QUEENS (WABC) -- Mayor Eric Adams outlined a "Working People's Agenda" for New York City in his second State of the City address on Thursday.
Adams spoke at the Queens Theatre at Flushing Meadows-Corona Park on how he plans to make NYC more affordable, safer, cleaner and more livable.
His agenda for 2023 rests on four pillars: jobs, safety, housing and care.
The speech laid out his plans to keep recidivists off the streets, connect 30,000 new Yorkers to apprenticeships, launch the country's largest curbside composting program, kick off community planning processes in Midtown and Staten Island's north shore, electrify all for-hire vehicles and provide free health care to all New Yorkers in the city's homeless shelters.
"Without a strong working class, this city cannot survive. That's why, today, I've outlined how we plan to build a city for working people, one that is more affordable, safer, cleaner, and more livable," said Mayor Adams. "You need good jobs and pathways to get those jobs, and those jobs need to be able to support a home for you and a family. You need to be safer, and you need care - not just in crisis but throughout your lives. These are the things that our administration is working for every day to sustain the workers who make this city possible and build a better city for all."
Some of the highlights of the mayor's agenda are listed below:
The unemployment rate for Black New Yorkers is more than three times the rate for white New Yorkers. Adams' agenda will ensure that all New Yorkers have access to family sustaining jobs with good pay and benefits.
To do so, Adams will launch a new Apprenticeship Accelerator to connect 30,000 New Yorkers to apprenticeships by 2030. The Accelerator will track all forms of apprenticeship from youth to adults in the workforce - and providing technical assistance to support the expansion of apprenticeship programs by employers, training providers, educational institutions, and labor unions.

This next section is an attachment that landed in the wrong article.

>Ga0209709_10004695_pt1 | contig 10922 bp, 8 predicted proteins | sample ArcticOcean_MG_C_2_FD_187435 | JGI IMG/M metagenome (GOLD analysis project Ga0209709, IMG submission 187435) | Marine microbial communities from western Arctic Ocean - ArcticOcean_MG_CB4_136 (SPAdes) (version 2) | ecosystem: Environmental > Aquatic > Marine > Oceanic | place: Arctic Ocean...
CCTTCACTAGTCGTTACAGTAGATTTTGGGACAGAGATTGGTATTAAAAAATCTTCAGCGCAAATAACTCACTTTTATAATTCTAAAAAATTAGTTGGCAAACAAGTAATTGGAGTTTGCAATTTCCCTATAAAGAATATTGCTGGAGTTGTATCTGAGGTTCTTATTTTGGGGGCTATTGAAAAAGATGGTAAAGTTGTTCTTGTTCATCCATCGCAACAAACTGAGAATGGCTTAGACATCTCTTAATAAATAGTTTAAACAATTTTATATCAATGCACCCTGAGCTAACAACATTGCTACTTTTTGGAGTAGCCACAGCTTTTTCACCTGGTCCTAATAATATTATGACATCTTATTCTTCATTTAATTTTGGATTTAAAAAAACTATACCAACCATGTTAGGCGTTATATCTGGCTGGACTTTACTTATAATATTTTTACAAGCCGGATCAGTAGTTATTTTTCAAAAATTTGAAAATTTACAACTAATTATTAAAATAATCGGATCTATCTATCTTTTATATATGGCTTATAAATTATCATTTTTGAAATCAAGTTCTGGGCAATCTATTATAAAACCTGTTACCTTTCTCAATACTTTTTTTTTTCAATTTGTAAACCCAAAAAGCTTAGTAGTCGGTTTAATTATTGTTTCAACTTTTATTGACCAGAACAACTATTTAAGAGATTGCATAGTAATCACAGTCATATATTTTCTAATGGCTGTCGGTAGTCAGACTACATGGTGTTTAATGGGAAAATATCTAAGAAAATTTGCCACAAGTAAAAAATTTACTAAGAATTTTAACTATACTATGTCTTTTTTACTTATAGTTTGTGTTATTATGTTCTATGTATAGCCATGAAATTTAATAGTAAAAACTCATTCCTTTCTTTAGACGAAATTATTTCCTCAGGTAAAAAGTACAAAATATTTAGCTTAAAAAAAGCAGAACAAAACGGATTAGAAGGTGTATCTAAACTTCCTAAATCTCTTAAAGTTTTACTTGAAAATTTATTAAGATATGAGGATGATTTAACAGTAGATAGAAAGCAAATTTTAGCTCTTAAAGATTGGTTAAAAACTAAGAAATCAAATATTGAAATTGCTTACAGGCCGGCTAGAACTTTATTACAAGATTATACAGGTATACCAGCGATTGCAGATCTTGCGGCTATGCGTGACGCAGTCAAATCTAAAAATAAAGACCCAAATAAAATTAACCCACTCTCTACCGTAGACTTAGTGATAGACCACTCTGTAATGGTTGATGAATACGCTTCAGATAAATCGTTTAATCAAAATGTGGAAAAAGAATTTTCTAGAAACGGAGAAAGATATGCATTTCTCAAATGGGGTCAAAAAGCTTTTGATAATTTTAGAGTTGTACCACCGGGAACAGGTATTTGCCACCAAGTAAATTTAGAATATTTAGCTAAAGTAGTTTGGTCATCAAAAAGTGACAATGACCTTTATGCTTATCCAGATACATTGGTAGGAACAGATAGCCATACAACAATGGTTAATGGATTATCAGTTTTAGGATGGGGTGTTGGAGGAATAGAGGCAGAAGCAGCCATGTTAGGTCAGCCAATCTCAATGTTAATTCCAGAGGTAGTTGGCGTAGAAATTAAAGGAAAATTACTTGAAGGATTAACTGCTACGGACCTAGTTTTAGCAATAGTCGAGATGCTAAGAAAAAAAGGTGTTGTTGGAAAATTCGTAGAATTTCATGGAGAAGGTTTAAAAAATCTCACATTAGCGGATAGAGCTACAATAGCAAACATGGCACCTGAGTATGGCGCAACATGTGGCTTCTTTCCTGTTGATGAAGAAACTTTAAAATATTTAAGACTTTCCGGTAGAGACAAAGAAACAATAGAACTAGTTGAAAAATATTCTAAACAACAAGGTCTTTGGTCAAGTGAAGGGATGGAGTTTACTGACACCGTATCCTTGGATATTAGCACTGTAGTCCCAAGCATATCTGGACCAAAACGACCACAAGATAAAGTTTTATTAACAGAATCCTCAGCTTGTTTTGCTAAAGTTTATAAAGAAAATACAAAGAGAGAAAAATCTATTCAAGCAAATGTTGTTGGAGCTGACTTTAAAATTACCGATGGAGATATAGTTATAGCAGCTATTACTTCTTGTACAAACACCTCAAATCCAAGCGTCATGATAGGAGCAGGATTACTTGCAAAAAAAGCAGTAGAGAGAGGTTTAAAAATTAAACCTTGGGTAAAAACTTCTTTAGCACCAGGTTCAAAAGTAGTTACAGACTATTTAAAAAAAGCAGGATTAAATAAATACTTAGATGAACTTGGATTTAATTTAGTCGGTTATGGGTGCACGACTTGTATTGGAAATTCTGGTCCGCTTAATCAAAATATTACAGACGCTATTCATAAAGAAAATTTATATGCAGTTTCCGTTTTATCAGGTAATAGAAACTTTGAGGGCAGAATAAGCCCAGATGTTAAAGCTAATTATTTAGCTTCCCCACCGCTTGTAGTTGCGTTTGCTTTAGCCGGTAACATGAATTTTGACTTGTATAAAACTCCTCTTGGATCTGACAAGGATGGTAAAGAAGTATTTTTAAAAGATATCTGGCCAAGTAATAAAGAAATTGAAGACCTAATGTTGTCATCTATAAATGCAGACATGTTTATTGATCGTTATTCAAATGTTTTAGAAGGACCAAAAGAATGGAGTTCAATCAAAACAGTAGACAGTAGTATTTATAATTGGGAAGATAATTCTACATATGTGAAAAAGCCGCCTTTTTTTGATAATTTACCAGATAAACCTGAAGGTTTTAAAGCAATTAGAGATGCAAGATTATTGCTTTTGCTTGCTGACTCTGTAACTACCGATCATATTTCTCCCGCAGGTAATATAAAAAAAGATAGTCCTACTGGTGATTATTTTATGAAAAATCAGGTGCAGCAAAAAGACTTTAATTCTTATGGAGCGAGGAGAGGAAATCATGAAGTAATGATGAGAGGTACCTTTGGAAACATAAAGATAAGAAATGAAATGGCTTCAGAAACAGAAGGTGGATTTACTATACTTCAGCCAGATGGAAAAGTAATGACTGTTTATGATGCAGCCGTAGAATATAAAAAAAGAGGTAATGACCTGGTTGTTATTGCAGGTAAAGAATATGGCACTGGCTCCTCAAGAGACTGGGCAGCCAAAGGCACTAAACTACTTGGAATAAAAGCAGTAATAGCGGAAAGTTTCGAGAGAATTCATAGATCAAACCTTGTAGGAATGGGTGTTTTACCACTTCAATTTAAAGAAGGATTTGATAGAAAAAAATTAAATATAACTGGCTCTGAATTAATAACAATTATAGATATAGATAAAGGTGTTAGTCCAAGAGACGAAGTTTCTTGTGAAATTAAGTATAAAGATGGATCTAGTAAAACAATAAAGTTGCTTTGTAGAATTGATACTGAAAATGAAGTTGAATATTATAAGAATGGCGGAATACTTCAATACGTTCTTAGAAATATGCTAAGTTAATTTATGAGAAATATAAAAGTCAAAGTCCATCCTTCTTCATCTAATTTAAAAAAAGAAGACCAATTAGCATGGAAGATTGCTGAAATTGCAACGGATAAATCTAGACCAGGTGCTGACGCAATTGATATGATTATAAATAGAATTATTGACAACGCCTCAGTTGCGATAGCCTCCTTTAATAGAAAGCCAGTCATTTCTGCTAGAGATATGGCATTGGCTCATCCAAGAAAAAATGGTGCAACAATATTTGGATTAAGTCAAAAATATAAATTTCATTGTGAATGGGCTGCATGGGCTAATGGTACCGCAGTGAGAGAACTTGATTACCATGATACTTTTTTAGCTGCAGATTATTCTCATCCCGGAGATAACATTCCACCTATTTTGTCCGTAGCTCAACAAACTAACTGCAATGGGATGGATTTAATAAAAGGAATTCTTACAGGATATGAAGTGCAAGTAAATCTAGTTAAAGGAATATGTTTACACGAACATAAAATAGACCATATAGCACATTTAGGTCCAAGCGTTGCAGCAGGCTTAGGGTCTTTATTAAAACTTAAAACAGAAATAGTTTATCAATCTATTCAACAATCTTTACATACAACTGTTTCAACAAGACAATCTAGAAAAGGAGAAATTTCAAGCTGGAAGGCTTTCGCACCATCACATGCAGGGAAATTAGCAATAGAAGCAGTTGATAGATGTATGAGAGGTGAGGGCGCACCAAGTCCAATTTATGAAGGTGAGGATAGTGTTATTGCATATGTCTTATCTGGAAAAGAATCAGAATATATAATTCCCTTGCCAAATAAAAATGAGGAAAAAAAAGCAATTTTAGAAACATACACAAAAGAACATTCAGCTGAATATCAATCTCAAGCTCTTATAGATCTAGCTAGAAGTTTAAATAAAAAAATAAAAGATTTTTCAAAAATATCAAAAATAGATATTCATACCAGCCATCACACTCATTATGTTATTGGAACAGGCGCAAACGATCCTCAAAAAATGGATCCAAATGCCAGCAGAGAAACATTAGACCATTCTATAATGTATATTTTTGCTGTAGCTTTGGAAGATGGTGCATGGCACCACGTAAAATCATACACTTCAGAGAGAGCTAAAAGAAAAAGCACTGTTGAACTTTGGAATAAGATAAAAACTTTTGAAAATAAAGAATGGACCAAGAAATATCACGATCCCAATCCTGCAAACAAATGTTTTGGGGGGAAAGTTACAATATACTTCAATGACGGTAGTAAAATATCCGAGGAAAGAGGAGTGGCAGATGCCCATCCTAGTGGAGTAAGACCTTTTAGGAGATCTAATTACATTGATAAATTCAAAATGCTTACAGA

Adams said his administration will continue to focus on violent crime while rolling out new and expanded efforts to combat issues from property crime and traffic violence to quality-of-life issues.
The Adams administration will work to get 'New York's Most Wanted' - roughly 1,700 known offenders responsible for a disproportionate amount of the city's violent crime - off the streets
Adams will also continue to focus on quality of life and provide clean, high-quality public spaces that are essential to the city's comeback.
The mayor will also launch the country's largest curbside composting program, with access for every New Yorker by the end of 2024.
He said he will address the longstanding, pervasive issue of unsightly sidewalk construction sheds by replacing them with newly designed structures that keep streets vibrant and strengthen enforcement against those who leave sheds up for years.